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13 April 2021
In 2018, Brazilian bank Bradesco introduced a virtual assistant named BIA — short for Bradesco Inteligência Artificial — who presented as female and helpfully assisted customers with their financial queries. It wasn't long before BIA started being verbally assaulted and harassed, submitted to the same kind of abuse real women have to deal with every day. In 2020 alone, BIA received around 95,000 messages that could be categorized as sexual harassment. Not only did men feel entitled to swear at BIA, they used humiliating language and even threats of rape.
Like most other chatbots, voice assistants and virtual agents, BIA was programmed to respond to abuse in a subservient or passive way, attempting to be polite and helpful even when faced with vile speech: "I'm sorry, I don't understand," "I'll try to do better," "I don't know how to respond to that." Apple's Siri reacted with "I'd blush if I could," which was used as the title for a 2019 study by UNESCO that came to the conclusion that "consumer technologies generated by male-dominated teams and companies often reflect troubling gender biases."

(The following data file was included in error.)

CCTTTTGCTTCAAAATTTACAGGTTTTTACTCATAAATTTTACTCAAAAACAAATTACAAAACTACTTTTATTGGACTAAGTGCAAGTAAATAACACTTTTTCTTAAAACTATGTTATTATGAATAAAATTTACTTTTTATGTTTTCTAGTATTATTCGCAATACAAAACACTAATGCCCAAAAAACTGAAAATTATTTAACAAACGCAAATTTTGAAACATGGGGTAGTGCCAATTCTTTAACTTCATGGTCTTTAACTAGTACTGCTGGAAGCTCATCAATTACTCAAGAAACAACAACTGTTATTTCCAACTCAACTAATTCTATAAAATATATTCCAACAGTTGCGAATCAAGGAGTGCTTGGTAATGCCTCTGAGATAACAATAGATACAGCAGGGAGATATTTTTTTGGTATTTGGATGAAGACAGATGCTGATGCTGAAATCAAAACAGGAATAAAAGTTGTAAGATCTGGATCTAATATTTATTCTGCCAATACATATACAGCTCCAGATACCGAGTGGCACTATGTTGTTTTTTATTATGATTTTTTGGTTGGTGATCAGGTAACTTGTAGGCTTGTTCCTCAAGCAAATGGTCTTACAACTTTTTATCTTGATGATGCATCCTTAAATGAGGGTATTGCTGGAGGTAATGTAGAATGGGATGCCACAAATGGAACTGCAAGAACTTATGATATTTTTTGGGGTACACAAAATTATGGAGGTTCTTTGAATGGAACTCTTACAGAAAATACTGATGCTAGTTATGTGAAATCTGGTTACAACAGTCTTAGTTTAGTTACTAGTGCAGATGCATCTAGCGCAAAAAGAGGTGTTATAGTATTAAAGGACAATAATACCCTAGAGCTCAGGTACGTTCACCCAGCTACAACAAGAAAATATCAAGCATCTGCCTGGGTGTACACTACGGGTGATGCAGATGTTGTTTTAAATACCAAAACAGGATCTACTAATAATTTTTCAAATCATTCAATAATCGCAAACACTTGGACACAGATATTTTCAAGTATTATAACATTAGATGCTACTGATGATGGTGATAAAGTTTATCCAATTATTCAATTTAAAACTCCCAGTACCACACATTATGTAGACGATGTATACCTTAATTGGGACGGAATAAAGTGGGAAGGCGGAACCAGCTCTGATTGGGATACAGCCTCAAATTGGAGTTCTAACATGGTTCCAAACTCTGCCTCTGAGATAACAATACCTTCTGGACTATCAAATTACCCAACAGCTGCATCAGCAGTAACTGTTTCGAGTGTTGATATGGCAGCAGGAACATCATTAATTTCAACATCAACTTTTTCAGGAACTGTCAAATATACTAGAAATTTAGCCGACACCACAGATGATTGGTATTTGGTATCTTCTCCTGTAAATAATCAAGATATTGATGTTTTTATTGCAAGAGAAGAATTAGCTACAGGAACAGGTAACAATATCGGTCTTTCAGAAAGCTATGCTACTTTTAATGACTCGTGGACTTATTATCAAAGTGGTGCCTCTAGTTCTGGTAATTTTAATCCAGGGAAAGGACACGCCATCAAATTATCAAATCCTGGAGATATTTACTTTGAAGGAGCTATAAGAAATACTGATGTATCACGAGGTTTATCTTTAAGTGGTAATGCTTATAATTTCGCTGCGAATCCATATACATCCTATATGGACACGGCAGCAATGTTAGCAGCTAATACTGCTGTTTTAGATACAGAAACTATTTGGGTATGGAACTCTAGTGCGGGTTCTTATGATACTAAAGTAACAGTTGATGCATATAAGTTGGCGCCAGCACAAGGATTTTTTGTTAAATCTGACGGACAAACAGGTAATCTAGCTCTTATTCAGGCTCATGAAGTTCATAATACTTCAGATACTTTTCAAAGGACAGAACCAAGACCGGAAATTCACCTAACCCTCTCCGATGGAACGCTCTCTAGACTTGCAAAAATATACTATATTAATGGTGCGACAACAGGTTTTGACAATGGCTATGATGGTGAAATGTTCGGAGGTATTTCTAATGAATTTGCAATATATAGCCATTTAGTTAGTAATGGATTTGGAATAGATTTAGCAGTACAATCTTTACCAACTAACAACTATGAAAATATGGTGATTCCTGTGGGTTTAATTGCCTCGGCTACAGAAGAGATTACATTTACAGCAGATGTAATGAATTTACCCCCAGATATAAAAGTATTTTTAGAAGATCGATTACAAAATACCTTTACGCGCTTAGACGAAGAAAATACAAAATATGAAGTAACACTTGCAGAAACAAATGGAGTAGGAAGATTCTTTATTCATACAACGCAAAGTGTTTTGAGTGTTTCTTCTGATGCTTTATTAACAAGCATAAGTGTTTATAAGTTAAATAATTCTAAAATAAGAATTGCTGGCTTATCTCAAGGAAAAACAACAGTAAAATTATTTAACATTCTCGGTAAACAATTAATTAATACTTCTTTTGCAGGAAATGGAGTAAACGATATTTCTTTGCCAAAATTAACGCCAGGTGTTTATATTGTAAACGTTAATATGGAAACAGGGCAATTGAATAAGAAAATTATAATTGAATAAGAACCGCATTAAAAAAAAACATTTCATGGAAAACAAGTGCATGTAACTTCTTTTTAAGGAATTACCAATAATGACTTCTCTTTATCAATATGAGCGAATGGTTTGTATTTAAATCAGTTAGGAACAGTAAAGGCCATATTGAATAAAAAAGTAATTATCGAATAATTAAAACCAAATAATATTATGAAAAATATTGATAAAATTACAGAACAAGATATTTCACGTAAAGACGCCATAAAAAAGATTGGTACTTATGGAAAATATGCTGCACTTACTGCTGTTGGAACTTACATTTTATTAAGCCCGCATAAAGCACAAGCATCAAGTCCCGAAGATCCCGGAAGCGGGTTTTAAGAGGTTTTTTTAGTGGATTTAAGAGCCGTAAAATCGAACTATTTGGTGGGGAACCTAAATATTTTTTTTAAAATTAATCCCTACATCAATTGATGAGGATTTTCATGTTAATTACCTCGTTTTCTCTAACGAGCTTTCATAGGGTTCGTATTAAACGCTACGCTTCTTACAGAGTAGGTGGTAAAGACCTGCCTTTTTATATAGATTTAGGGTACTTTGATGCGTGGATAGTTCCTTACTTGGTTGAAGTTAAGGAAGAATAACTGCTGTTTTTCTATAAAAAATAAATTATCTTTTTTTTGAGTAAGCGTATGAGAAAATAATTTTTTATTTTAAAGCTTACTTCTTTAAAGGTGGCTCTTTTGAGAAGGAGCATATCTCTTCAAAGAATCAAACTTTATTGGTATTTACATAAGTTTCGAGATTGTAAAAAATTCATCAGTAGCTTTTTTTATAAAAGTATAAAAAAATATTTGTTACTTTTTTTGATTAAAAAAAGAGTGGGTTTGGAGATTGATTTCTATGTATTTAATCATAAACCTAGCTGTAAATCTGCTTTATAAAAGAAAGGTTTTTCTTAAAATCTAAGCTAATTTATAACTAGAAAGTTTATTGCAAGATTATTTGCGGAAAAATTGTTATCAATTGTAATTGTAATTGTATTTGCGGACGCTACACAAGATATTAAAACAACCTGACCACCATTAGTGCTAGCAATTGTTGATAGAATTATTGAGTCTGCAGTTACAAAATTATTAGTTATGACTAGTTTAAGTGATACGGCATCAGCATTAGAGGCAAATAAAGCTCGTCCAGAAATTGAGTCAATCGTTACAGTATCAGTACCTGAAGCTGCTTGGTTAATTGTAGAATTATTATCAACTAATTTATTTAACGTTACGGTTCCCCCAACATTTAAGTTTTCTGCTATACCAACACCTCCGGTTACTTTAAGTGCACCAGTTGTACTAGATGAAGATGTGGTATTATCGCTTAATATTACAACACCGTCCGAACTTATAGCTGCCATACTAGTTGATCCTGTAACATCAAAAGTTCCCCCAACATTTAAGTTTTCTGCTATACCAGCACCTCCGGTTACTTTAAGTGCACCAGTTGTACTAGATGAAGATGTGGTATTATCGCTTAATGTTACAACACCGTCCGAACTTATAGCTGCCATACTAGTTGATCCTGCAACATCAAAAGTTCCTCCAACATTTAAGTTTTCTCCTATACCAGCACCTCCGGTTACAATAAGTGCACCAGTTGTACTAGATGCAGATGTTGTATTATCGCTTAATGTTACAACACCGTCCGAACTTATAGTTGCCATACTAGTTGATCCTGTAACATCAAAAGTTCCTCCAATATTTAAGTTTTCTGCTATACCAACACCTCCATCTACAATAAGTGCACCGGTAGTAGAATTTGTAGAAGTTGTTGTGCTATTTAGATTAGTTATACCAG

Guided in part by that UNESCO paper and by the Hey Update My Voice campaign, Bradesco decided to change BIA's attitude and let her talk back. Now, BIA no longer attempts to remain friendly at all costs. When customers insult or attempt to demean her, she responds with a "don't talk to me like that," demands respect and will even cite articles of criminal law.
No, virtual agents aren't real people and don't have feelings. But disrespect towards them is reflective of stereotypes and gender violence faced by real women. If brands unwittingly create spaces in which verbal abuse and sexual harassment go uncontested, that behavior is deemed tolerable and even accepted. If you haven't already done so, time to check your bot's scripts?
Related: Bogotá hotline aims to dial down violence by getting men to open up.